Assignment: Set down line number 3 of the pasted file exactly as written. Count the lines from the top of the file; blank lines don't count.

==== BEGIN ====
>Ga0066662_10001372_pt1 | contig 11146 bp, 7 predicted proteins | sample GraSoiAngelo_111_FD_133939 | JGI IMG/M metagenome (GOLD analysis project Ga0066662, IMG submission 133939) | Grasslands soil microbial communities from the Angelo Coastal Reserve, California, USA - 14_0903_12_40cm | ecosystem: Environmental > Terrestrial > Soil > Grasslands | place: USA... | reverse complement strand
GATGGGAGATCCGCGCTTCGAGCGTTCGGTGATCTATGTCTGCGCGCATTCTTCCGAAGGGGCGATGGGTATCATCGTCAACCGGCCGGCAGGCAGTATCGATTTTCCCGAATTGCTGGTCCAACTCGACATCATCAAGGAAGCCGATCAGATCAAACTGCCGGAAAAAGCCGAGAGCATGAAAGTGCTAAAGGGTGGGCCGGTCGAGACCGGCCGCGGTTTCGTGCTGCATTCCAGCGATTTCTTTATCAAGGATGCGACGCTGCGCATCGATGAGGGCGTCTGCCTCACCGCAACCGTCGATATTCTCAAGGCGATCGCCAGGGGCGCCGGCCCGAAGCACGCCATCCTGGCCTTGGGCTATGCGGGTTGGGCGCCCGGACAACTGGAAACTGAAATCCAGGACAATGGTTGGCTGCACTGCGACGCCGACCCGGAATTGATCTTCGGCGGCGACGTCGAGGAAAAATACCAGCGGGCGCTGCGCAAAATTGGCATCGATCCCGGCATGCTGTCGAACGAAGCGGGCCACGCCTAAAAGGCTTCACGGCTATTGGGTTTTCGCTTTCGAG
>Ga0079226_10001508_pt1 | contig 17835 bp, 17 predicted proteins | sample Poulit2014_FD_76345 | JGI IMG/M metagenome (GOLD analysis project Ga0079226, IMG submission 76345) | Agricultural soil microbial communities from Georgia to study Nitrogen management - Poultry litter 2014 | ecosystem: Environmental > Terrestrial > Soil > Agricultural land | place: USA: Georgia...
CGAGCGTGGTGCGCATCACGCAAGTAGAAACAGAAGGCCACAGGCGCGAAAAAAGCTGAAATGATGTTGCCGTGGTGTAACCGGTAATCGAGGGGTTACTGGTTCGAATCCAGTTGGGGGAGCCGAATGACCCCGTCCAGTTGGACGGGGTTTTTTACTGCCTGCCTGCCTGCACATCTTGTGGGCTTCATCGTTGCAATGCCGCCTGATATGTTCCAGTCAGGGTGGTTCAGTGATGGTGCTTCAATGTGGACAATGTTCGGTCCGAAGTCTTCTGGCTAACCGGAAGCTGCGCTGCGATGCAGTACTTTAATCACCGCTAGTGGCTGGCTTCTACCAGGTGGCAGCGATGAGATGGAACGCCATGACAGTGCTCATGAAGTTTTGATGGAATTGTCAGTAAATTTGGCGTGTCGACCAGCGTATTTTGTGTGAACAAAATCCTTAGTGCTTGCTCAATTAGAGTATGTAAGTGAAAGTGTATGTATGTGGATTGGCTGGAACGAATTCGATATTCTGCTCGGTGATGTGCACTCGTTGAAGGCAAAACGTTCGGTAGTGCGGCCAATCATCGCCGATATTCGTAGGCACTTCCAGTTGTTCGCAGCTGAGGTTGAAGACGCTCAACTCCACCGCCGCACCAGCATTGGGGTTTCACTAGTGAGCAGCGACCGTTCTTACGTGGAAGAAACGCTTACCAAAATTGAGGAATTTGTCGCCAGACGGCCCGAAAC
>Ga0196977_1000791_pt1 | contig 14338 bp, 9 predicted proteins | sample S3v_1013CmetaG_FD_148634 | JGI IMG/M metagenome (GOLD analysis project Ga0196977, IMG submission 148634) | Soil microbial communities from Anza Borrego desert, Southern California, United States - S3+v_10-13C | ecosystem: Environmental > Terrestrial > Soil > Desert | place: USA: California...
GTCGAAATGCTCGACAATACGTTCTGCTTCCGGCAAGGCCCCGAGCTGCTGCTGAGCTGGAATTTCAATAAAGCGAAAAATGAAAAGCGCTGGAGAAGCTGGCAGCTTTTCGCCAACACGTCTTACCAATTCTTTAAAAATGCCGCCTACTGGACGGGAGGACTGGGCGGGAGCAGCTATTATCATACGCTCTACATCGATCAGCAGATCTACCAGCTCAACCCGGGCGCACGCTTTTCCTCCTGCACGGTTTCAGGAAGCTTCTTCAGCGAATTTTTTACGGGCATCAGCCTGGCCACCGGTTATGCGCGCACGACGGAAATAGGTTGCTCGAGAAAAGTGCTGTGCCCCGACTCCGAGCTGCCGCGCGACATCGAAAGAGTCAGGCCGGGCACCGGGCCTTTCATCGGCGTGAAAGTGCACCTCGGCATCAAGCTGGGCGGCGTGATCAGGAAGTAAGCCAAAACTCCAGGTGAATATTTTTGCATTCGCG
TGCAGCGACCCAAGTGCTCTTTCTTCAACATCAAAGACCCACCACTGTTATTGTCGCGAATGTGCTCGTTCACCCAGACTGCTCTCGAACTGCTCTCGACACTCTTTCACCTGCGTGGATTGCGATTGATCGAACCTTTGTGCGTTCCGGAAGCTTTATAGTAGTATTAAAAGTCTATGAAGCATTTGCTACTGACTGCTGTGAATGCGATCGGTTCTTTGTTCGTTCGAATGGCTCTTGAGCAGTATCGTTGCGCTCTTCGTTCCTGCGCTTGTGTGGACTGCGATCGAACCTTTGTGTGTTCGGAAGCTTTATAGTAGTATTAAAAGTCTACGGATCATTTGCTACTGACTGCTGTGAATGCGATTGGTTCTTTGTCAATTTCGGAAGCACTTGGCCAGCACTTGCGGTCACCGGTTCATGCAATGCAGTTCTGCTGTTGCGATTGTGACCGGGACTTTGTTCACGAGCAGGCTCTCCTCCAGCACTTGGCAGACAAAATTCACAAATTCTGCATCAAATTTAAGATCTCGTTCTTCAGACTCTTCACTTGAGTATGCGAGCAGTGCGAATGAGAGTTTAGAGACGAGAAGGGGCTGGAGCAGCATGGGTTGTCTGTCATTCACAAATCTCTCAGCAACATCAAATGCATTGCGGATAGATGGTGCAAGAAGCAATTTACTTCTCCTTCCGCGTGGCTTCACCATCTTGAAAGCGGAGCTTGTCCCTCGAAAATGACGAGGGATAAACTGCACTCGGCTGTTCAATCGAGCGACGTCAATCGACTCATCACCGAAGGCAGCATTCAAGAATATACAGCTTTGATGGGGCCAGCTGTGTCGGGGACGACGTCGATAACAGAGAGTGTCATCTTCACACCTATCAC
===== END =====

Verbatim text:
>Ga0079226_10001508_pt1 | contig 17835 bp, 17 predicted proteins | sample Poulit2014_FD_76345 | JGI IMG/M metagenome (GOLD analysis project Ga0079226, IMG submission 76345) | Agricultural soil microbial communities from Georgia to study Nitrogen management - Poultry litter 2014 | ecosystem: Environmental > Terrestrial > Soil > Agricultural land | place: USA: Georgia...